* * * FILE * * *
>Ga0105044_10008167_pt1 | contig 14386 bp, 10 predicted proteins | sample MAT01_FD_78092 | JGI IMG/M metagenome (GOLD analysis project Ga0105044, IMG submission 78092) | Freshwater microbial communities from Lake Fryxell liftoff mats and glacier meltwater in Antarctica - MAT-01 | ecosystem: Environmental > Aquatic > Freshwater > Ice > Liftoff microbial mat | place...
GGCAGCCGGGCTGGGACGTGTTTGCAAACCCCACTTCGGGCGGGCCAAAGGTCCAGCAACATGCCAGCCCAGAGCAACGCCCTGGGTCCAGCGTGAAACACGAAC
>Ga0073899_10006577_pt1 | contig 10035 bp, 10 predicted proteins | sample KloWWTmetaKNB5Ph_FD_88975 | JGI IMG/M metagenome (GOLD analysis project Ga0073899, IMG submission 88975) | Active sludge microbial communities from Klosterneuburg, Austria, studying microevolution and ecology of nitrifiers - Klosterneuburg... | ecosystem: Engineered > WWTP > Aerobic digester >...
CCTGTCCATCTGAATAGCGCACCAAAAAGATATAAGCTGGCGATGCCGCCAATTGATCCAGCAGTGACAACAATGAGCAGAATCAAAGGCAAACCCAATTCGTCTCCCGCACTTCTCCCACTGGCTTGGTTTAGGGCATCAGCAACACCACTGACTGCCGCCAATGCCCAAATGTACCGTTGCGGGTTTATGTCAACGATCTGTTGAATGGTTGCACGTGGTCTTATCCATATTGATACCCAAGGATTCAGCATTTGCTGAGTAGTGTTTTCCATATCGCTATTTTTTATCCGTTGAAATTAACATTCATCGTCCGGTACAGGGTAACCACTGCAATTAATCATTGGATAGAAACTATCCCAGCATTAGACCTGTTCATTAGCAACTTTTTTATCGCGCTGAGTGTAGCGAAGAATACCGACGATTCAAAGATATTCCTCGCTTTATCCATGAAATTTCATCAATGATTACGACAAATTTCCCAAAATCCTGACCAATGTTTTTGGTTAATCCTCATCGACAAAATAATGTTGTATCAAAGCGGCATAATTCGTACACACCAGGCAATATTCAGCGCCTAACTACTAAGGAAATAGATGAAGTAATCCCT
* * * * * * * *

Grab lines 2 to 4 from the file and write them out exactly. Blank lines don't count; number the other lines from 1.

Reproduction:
GGCAGCCGGGCTGGGACGTGTTTGCAAACCCCACTTCGGGCGGGCCAAAGGTCCAGCAACATGCCAGCCCAGAGCAACGCCCTGGGTCCAGCGTGAAACACGAAC
>Ga0073899_10006577_pt1 | contig 10035 bp, 10 predicted proteins | sample KloWWTmetaKNB5Ph_FD_88975 | JGI IMG/M metagenome (GOLD analysis project Ga0073899, IMG submission 88975) | Active sludge microbial communities from Klosterneuburg, Austria, studying microevolution and ecology of nitrifiers - Klosterneuburg... | ecosystem: Engineered > WWTP > Aerobic digester >...
CCTGTCCATCTGAATAGCGCACCAAAAAGATATAAGCTGGCGATGCCGCCAATTGATCCAGCAGTGACAACAATGAGCAGAATCAAAGGCAAACCCAATTCGTCTCCCGCACTTCTCCCACTGGCTTGGTTTAGGGCATCAGCAACACCACTGACTGCCGCCAATGCCCAAATGTACCGTTGCGGGTTTATGTCAACGATCTGTTGAATGGTTGCACGTGGTCTTATCCATATTGATACCCAAGGATTCAGCATTTGCTGAGTAGTGTTTTCCATATCGCTATTTTTTATCCGTTGAAATTAACATTCATCGTCCGGTACAGGGTAACCACTGCAATTAATCATTGGATAGAAACTATCCCAGCATTAGACCTGTTCATTAGCAACTTTTTTATCGCGCTGAGTGTAGCGAAGAATACCGACGATTCAAAGATATTCCTCGCTTTATCCATGAAATTTCATCAATGATTACGACAAATTTCCCAAAATCCTGACCAATGTTTTTGGTTAATCCTCATCGACAAAATAATGTTGTATCAAAGCGGCATAATTCGTACACACCAGGCAATATTCAGCGCCTAACTACTAAGGAAATAGATGAAGTAATCCCT